Navigate Left
  • Photo taken by Molly Myers on Sept. 3, 2023 downtown across from where the Farmers Market is held.


    Abandoned shoes in Chico: photo series

  • Left side of table, Jenna McMahon, Nathan Chiochios and Jessica Miller sit with, on the right side front to back, Callum Standish, Molly Myers, Nadia Hill, and Grace Stark at  Estom Jamani Dining Commons. Photo taken April 29 by a kind employee at the dining hall.


    The Orion tries the dining hall

  • Both faculty members’ and students’ mental health are suffering due to a lack of support at Chico State and across the California State University System. Photo by Vie Studio on Pexels.


    Faculty, students’ mental health continue to suffer

  • Thanks to horror films, some names have been ruined ... or made cool. Photo by Jeswin Thomas from Pexels.

    Arts & Entertainment

    Names horror films have ruined … or made cool

  • Sydney Sweeney in Immaculate. Photo courtesy of NEON.

    Arts & Entertainment

    He said, she said: ‘Immaculate’

Navigate Right
Breaking News
Chico State's independent student newspaper

The Orion

Chico State's independent student newspaper

The Orion

Chico State's independent student newspaper

The Orion

    City Council passes new sit-lie ordinance

    “Digger,” a local homeless man, sits with his cat, Spot, across from 7/11. Photo credit: Emily Teague


    City Council passed a new ordinance on Sept. 15 that instills harsher punishments for individuals found sleeping, camping or other obstructive behavior in public places throughout Chico.

    The city’s current sit-lie ordinance restricts people from sitting or lying in public places, such as sidewalks. Police issued citations to those in violation, however homeless people found themselves without a way to pay.

    The new changes will allow police to arrest individuals who are found sleeping or storing personal property in public.

    “I don’t think it’s an extreme problem,” said Esmeralda Ramos, junior nutrition major. “I think it’s a little bit overboard arresting them.”

    This decision was in response to the large amount of homeless people found engaging in such behavior. University Police receive regular calls about individuals sleeping near the Physical Science Building on campus. There have also been reports of transients shouting at people downtown and scaring them away from local businesses.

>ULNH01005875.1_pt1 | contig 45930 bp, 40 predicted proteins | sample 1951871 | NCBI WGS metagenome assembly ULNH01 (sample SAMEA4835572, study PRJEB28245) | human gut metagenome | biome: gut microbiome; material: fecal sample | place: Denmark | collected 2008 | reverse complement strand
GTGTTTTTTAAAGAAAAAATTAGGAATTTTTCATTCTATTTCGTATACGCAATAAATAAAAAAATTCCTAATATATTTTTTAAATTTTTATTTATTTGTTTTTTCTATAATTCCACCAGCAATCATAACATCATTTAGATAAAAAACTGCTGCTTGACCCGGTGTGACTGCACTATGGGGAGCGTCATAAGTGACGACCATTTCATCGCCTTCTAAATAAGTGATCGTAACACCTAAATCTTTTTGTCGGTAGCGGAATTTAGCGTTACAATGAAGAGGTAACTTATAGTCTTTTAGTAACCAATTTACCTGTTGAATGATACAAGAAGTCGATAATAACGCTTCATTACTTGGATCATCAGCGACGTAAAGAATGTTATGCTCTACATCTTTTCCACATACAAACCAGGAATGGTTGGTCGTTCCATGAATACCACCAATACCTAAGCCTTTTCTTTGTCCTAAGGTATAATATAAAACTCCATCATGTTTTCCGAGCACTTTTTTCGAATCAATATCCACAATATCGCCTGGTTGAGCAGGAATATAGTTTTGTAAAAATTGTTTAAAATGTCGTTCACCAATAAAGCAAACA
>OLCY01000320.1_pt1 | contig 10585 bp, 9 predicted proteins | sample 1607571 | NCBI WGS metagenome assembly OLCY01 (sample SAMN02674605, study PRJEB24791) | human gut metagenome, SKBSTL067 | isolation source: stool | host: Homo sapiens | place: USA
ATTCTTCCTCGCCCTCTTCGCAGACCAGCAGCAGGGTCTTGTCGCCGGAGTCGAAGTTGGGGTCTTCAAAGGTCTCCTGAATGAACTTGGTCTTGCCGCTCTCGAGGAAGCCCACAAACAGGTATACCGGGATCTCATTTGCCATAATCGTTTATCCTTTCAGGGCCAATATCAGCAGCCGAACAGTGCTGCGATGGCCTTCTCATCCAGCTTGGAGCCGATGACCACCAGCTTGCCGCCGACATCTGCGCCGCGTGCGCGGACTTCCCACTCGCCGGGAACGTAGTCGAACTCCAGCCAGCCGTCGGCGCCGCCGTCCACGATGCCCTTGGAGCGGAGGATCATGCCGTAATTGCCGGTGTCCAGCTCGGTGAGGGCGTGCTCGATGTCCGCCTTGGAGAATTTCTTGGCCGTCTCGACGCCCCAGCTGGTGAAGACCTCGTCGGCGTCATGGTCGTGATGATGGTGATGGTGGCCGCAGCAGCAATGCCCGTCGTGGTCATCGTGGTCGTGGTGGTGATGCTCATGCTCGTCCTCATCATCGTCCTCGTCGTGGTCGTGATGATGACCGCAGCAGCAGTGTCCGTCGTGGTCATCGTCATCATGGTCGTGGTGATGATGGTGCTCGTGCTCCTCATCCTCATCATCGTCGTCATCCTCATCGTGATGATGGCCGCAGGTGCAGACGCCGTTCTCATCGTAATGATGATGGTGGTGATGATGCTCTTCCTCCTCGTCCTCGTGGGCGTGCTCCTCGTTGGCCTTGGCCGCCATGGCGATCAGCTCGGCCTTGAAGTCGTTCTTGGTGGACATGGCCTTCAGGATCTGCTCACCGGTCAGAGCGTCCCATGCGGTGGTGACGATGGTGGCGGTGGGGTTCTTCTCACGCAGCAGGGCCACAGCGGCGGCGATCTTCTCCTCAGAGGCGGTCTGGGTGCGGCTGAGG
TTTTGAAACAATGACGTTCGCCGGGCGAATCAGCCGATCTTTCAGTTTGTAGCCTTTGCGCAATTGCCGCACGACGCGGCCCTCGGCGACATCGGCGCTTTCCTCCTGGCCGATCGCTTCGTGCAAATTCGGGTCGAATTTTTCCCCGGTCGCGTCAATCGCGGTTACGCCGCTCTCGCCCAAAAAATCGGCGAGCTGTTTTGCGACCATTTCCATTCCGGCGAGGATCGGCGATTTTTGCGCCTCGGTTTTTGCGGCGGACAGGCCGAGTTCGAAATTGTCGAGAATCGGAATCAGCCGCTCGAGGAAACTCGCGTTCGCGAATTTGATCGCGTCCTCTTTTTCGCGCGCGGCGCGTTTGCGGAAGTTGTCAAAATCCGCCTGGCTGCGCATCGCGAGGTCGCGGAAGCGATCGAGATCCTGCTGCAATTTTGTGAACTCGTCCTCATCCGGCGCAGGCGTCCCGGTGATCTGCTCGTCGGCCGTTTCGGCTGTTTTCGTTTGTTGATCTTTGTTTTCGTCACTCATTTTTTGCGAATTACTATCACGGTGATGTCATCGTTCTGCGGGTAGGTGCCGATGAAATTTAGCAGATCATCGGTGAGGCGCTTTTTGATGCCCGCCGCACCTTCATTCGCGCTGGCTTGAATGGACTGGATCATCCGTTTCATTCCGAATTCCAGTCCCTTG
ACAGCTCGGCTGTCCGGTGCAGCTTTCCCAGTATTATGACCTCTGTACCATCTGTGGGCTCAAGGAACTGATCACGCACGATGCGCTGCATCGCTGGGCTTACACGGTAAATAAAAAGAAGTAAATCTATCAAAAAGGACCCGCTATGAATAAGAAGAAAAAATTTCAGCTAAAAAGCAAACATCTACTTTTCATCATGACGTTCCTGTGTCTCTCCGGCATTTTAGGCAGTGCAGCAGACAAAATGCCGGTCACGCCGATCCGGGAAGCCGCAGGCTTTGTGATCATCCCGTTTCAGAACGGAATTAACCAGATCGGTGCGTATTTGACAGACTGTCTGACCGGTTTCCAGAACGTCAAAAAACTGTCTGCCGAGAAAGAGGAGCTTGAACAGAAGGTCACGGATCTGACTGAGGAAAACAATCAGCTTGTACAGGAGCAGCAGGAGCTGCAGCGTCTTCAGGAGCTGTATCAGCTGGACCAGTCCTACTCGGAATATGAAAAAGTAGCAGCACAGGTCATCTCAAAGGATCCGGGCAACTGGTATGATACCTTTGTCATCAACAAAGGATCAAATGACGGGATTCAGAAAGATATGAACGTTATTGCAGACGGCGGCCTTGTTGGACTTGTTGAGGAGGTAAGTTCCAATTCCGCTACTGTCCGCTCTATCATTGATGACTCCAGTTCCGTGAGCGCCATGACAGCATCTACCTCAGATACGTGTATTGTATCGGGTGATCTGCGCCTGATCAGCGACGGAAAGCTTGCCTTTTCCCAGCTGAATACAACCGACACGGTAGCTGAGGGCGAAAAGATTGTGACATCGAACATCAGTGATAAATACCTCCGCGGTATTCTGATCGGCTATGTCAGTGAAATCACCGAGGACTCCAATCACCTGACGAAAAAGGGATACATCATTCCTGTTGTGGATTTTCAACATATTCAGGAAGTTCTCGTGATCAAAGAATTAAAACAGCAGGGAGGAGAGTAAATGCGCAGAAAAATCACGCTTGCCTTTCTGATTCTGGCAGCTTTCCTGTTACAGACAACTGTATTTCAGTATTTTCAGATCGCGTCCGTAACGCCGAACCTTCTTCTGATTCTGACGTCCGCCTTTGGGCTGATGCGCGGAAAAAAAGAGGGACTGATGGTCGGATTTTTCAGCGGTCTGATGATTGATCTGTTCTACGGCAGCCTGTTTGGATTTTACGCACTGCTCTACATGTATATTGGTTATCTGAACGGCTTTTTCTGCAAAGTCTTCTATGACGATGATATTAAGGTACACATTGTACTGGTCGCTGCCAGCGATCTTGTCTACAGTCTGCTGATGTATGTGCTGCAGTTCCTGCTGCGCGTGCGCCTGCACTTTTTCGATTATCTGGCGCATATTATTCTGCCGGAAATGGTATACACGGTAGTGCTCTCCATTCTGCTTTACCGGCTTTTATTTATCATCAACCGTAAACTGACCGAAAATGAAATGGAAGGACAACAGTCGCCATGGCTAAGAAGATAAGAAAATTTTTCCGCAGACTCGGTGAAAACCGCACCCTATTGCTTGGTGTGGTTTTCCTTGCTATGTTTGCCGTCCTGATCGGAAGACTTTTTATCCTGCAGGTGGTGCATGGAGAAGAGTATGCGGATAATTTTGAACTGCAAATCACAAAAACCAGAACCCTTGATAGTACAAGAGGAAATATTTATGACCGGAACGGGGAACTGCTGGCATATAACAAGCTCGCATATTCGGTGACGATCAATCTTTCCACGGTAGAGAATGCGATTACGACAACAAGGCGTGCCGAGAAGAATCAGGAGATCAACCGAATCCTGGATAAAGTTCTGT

Many homeless people find the ordinance to be unfair, criminalizing something that many feel they have little to no control over.

    “It’s not our fault that we’re on the street,” said an anonymous homeless man in Depot Park. “Locking up the homeless is fruitless.”

    The ordinance may be put into effect as early as November. The City Council listened to a number of citizens’ opinions before making the decision to pass the ordinance.

    Kindra Robinson can be reached at [email protected] or on Twitter @KR0bins0n1


    View Comments (2)
    More to Discover

    Comments (2)

    All The Orion Picks Reader Picks Sort: Newest

    Your email address will not be published. Required fields are marked *

    • R

      Robert Berry // Sep 6, 2018 at 8:49 am

      Your article is inaccurate. Sit/lie does not “instill harsher punishments”. If you heard the police report, only 39 people received citations, but only after belligerently refusing to requests to move. Of those, most infractions were dismissed because of more serious criminal matters, or received much needed services.

      Because sit/lie is an INFRACTION, no arrests have ever been made solely on the basis of sitting or laying on the siddwalks, but it is true that LEGAL CONTACT initiated by a sit/lie complaint led to the discovery of other criminal matters, such as outstanding warrants, leading to arrest. Does anyone believe that those with arrest warrants should not be arrested by the police?

      The proposed sit/lie ordinance does nothing regarding sleeping or storing personal items. Sleeping is not a crime, even an infraction. Where you sleep is an issue. For example, people are not allowed to sleep on your porch without your permission. This ordinance is strictly limited to pedestrian walkways. Storing or dumping personal items on public property, like our parks, is already illegal.

      Given that infractions do not authorize arrest, the quote from Ms. Ramos is irrelevant.

      I realize this is a student paper, but please, do just a little more work to get the facts right.

    • J

      Jerri Lefever // Mar 30, 2018 at 7:46 am

      After arrests, where do the homeless go? County jail in Oroville? When released are they transported back to their original location? Or are they released in Oroville?

      Seeking answers,, Thank you Jerri.